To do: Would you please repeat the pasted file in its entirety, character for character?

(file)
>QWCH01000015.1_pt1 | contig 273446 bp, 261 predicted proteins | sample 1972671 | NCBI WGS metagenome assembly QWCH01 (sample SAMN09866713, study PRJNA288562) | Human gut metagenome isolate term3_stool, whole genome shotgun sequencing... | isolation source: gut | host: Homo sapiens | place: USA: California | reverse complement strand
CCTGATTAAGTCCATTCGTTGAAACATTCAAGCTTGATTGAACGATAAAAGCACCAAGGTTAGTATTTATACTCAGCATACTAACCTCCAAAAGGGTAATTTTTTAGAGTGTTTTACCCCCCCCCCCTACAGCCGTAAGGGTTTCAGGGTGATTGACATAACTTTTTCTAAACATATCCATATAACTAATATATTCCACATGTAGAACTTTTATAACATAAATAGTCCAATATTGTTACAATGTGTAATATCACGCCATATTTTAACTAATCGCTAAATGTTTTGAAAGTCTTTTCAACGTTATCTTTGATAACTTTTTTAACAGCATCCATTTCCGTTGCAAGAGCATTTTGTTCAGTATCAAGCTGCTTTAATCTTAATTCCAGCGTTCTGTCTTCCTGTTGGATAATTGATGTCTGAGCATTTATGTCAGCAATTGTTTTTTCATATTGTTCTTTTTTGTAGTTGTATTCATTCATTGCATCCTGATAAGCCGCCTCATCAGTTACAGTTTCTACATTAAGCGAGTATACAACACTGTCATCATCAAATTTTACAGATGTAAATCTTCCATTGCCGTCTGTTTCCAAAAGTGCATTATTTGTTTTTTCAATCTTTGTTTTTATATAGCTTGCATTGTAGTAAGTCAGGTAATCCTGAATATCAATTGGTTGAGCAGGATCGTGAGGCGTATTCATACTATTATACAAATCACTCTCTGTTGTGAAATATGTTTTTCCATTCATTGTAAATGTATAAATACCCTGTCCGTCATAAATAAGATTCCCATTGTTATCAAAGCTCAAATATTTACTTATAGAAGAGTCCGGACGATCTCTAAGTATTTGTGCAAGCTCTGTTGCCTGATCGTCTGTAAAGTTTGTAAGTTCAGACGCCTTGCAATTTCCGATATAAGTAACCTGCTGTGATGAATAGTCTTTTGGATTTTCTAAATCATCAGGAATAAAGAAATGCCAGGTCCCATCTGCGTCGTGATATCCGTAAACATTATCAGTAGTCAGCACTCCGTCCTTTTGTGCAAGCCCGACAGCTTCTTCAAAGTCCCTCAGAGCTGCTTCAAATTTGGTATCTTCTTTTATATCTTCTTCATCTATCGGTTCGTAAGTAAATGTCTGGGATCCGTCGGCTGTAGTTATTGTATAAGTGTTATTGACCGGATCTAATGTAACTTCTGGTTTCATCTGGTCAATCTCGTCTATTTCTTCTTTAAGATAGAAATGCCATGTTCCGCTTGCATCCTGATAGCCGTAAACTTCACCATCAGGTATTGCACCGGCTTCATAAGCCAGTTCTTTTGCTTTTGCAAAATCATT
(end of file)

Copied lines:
>QWCH01000015.1_pt1 | contig 273446 bp, 261 predicted proteins | sample 1972671 | NCBI WGS metagenome assembly QWCH01 (sample SAMN09866713, study PRJNA288562) | Human gut metagenome isolate term3_stool, whole genome shotgun sequencing... | isolation source: gut | host: Homo sapiens | place: USA: California | reverse complement strand
CCTGATTAAGTCCATTCGTTGAAACATTCAAGCTTGATTGAACGATAAAAGCACCAAGGTTAGTATTTATACTCAGCATACTAACCTCCAAAAGGGTAATTTTTTAGAGTGTTTTACCCCCCCCCCCTACAGCCGTAAGGGTTTCAGGGTGATTGACATAACTTTTTCTAAACATATCCATATAACTAATATATTCCACATGTAGAACTTTTATAACATAAATAGTCCAATATTGTTACAATGTGTAATATCACGCCATATTTTAACTAATCGCTAAATGTTTTGAAAGTCTTTTCAACGTTATCTTTGATAACTTTTTTAACAGCATCCATTTCCGTTGCAAGAGCATTTTGTTCAGTATCAAGCTGCTTTAATCTTAATTCCAGCGTTCTGTCTTCCTGTTGGATAATTGATGTCTGAGCATTTATGTCAGCAATTGTTTTTTCATATTGTTCTTTTTTGTAGTTGTATTCATTCATTGCATCCTGATAAGCCGCCTCATCAGTTACAGTTTCTACATTAAGCGAGTATACAACACTGTCATCATCAAATTTTACAGATGTAAATCTTCCATTGCCGTCTGTTTCCAAAAGTGCATTATTTGTTTTTTCAATCTTTGTTTTTATATAGCTTGCATTGTAGTAAGTCAGGTAATCCTGAATATCAATTGGTTGAGCAGGATCGTGAGGCGTATTCATACTATTATACAAATCACTCTCTGTTGTGAAATATGTTTTTCCATTCATTGTAAATGTATAAATACCCTGTCCGTCATAAATAAGATTCCCATTGTTATCAAAGCTCAAATATTTACTTATAGAAGAGTCCGGACGATCTCTAAGTATTTGTGCAAGCTCTGTTGCCTGATCGTCTGTAAAGTTTGTAAGTTCAGACGCCTTGCAATTTCCGATATAAGTAACCTGCTGTGATGAATAGTCTTTTGGATTTTCTAAATCATCAGGAATAAAGAAATGCCAGGTCCCATCTGCGTCGTGATATCCGTAAACATTATCAGTAGTCAGCACTCCGTCCTTTTGTGCAAGCCCGACAGCTTCTTCAAAGTCCCTCAGAGCTGCTTCAAATTTGGTATCTTCTTTTATATCTTCTTCATCTATCGGTTCGTAAGTAAATGTCTGGGATCCGTCGGCTGTAGTTATTGTATAAGTGTTATTGACCGGATCTAATGTAACTTCTGGTTTCATCTGGTCAATCTCGTCTATTTCTTCTTTAAGATAGAAATGCCATGTTCCGCTTGCATCCTGATAGCCGTAAACTTCACCATCAGGTATTGCACCGGCTTCATAAGCCAGTTCTTTTGCTTTTGCAAAATCATT